The four building blocks of change

Posted on: November 29th, 2016 by bobmorris

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Here is a brief excerpt from an article written by Tessa Basford and Bill Schaninger for the McKinsey Quarterly, published by McKinsey & Company. To read the complete article, check out other resources, learn more about the firm, obtain subscription information, and register to receive email alerts, please click here.

To learn more about the McKinsey Quarterly, please click here.

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Four key actions influence employee mind-sets and behavior. Here’s why they matter.

Large-scale organizational change has always been difficult, and there’s no shortage of research showing that a majority of transformations continue to fail. Today’s dynamic environment adds an extra level of urgency and complexity. Companies must increasingly react to sudden shifts in the marketplace, to other external shocks, and to the imperatives of new business models. The stakes are higher than ever.

So what’s to be done? In both research and practice, we find that transformations stand the best chance of success when they focus on four key actions to change mind-sets and behavior: fostering understanding and conviction, reinforcing changes through formal mechanisms, developing talent and skills, and role modeling. Collectively labeled the “influence model,” these ideas were introduced more than a dozen years ago in a McKinsey Quarterly article, “The psychology of change management.” They were based on academic research and practical experience—what we saw worked and what didn’t.

Digital technologies and the changing nature of the workforce have created new opportunities and challenges for the influence model (for more on the relationship between those trends and the model, see this article’s companion, “Winning hearts and minds in the 21st century”). But it still works overall, a decade and a half later (exhibit). In a recent McKinsey Global Survey, we examined successful transformations and found that they were nearly eight times more likely to use all four actions as opposed to just one. Building both on classic and new academic research, the present article supplies a primer on the model and its four building blocks: what they are, how they work, and why they matter.

Fostering understanding and conviction

We know from research that human beings strive for congruence between their beliefs and their actions and experience dissonance when these are misaligned. Believing in the “why” behind a change can therefore inspire people to change their behavior. In practice, however, we find that many transformation leaders falsely assume that the “why” is clear to the broader organization and consequently fail to spend enough time communicating the rationale behind change efforts.

This common pitfall is predictable. Research shows that people frequently overestimate the extent to which others share their own attitudes, beliefs, and opinions—a tendency known as the false-consensus effect. Studies also highlight another contributing phenomenon, the “curse of knowledge”: people find it difficult to imagine that others don’t know something that they themselves do know. To illustrate this tendency, a Stanford study asked participants to tap out the rhythms of well-known songs and predict the likelihood that others would guess what they were. The tappers predicted that the listeners would identify half of the songs correctly; in reality, they did so less than 5 percent of the time.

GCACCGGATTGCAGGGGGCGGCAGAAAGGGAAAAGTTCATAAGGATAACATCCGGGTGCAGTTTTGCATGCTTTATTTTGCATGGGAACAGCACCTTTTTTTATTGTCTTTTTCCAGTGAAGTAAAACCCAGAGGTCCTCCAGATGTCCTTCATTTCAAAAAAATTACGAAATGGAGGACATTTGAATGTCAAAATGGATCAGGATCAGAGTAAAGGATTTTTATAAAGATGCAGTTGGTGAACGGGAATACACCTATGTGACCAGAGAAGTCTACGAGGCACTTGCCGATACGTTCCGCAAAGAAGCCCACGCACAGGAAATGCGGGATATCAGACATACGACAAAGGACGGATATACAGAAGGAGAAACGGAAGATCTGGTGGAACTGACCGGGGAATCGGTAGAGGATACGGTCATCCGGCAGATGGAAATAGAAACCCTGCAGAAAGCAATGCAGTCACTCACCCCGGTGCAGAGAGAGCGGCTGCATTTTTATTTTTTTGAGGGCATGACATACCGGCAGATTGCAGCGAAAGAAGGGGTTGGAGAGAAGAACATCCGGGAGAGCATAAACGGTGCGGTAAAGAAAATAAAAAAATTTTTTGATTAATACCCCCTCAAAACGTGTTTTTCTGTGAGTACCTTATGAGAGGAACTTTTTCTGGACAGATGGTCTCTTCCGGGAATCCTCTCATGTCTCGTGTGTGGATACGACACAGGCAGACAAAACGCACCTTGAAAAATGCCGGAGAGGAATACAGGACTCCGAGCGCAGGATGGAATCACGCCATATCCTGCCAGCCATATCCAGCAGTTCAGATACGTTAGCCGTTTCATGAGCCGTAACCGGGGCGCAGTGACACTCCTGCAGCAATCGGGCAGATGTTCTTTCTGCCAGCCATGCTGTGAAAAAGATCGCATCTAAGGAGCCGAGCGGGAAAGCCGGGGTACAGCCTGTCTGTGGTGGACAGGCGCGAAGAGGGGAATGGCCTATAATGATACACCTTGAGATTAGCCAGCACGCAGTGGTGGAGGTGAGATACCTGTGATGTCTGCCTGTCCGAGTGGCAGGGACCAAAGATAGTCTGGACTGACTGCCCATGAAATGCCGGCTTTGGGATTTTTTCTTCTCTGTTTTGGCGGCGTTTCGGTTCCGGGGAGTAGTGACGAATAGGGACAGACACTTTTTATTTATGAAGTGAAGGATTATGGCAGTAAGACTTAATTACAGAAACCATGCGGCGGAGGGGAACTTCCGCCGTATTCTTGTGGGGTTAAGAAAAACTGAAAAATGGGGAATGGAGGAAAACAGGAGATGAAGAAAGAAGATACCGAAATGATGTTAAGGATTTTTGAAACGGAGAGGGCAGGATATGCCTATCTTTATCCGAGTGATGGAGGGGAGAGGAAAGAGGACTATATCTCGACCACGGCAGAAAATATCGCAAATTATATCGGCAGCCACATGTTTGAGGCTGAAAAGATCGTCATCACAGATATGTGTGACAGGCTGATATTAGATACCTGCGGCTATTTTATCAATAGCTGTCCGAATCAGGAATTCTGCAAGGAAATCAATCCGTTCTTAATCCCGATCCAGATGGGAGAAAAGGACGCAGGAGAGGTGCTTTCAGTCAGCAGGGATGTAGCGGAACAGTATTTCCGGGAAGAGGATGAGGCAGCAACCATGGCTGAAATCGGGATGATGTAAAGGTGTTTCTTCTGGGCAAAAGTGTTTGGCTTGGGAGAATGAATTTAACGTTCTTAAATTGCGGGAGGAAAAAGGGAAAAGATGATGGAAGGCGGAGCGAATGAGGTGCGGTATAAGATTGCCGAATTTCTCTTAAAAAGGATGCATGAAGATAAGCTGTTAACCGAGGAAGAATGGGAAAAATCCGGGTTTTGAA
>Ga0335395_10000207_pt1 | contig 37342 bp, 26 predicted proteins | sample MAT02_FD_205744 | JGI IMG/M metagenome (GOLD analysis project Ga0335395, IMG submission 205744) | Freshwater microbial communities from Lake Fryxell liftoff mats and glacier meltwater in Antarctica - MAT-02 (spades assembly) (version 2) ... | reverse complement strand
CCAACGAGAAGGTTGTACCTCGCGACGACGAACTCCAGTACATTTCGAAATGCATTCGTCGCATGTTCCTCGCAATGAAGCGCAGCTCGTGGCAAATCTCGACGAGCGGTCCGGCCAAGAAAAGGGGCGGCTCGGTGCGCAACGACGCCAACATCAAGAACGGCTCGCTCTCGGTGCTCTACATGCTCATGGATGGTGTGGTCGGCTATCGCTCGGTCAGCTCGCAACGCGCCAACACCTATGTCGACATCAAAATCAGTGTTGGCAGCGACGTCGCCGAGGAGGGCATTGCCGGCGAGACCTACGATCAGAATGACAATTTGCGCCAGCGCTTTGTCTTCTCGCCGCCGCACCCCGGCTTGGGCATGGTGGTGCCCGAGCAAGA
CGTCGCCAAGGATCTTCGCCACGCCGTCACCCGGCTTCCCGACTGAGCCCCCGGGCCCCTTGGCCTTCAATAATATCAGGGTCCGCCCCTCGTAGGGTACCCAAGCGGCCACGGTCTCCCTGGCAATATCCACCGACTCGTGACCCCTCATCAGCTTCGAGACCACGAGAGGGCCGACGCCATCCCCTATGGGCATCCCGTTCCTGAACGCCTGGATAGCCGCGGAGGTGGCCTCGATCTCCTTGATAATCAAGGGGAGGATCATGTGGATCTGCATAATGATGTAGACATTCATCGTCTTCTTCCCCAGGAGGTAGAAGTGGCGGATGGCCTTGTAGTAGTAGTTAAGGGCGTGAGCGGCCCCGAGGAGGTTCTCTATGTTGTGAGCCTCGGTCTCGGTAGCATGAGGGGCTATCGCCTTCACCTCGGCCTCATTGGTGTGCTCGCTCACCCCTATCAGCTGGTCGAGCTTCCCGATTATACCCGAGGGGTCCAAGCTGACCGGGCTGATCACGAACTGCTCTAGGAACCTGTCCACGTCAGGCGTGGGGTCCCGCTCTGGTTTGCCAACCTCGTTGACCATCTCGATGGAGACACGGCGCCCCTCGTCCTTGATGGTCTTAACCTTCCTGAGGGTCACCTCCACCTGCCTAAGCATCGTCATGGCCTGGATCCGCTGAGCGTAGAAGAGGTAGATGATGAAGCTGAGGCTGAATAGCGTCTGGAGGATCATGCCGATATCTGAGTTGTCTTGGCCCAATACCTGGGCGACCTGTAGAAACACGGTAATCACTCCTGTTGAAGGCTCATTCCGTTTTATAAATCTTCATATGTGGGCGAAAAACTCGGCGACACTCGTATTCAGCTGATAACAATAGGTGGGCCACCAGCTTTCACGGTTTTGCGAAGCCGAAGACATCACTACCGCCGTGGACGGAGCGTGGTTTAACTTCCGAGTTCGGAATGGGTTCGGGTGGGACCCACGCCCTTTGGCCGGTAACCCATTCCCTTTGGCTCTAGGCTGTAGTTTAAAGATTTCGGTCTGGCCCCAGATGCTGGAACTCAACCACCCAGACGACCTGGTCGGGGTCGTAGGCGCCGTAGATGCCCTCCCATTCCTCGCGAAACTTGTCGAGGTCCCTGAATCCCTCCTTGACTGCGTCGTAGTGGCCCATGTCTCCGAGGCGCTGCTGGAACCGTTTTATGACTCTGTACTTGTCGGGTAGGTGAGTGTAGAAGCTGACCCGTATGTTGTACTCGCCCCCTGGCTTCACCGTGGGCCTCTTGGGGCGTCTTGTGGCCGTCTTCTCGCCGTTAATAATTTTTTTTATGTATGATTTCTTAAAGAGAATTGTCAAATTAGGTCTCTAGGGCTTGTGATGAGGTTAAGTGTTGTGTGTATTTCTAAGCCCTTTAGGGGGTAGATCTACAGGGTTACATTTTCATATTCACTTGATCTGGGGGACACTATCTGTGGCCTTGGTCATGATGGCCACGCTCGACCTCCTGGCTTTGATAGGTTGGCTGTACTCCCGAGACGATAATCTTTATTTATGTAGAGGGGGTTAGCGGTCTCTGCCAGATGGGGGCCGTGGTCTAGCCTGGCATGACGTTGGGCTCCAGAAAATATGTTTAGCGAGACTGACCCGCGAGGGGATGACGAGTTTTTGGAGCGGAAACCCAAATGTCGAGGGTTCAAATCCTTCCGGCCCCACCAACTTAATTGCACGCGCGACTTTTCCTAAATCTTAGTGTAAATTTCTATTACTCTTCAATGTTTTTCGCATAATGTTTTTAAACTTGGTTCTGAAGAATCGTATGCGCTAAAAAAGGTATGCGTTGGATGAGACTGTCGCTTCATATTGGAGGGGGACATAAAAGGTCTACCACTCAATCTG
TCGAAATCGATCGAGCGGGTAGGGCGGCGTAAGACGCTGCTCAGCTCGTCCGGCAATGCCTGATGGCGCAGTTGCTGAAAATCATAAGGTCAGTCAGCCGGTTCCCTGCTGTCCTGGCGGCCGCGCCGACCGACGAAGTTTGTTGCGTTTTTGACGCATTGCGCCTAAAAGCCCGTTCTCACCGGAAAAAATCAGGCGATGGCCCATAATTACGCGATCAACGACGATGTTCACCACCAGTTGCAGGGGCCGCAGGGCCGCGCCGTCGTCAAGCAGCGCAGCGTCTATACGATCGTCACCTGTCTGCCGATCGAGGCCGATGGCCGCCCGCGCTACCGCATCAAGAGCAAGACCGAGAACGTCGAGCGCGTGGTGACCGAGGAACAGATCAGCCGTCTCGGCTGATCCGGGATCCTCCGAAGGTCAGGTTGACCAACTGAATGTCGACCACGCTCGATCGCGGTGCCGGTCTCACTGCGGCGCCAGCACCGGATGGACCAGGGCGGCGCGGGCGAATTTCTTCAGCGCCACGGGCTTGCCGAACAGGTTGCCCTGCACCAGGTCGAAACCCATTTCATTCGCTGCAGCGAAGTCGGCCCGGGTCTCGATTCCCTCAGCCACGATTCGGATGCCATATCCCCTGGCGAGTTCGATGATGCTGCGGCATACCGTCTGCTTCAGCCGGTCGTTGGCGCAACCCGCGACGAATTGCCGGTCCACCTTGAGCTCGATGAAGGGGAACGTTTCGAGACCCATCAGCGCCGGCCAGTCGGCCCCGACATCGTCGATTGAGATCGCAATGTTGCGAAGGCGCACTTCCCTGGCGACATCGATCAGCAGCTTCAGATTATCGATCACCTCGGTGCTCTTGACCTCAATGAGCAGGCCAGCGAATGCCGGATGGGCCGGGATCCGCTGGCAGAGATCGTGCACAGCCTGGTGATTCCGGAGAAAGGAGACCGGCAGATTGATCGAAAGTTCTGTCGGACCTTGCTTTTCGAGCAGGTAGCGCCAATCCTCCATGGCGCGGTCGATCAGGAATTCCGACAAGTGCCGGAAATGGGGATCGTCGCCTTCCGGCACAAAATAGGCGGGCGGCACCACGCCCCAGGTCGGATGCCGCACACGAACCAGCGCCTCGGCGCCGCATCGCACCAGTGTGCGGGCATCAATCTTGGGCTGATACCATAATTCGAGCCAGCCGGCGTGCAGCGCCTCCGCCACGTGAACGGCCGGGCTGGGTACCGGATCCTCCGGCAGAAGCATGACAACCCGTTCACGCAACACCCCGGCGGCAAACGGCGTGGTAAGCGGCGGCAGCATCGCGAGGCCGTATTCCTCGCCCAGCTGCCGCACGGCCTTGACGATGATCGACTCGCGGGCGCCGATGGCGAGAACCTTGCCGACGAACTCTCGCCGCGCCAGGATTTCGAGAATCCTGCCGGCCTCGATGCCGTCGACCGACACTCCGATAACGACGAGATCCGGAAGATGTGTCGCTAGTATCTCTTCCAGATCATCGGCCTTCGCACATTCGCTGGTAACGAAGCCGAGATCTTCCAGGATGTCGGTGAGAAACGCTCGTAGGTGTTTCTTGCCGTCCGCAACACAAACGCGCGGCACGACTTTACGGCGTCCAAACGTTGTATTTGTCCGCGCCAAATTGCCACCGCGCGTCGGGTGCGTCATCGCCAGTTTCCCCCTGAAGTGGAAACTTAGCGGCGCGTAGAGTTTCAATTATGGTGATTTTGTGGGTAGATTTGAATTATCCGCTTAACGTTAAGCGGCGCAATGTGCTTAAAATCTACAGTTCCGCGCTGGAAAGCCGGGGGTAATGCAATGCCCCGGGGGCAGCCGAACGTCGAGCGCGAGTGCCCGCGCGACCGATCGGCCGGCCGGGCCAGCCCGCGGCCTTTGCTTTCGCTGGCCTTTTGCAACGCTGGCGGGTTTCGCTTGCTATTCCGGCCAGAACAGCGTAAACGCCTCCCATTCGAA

Therefore, in times of transformation, we recommend that leaders develop a change story that helps all stakeholders understand where the company is headed, why it is changing, and why this change is important. Building in a feedback loop to sense how the story is being received is also useful. These change stories not only help get out the message but also, recent research finds, serve as an effective influencing tool. Stories are particularly effective in selling brands.

Even 15 years ago, at the time of the original article, digital advances were starting to make employees feel involved in transformations, allowing them to participate in shaping the direction of their companies. In 2006, for example, IBM used its intranet to conduct two 72-hour “jam sessions” to engage employees, clients, and other stakeholders in an online debate about business opportunities. No fewer than 150,000 visitors attended from 104 countries and 67 different companies, and there were 46,000 posts. As we explain in “Winning hearts and minds in the 21st century,” social and mobile technologies have since created a wide range of new opportunities to build the commitment of employees to change.

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Here is a direct link to the complete article.

Tessa Basford is a consultant in McKinsey’s Washington, DC, office; Bill Schaninger is a director in the Philadelphia office.

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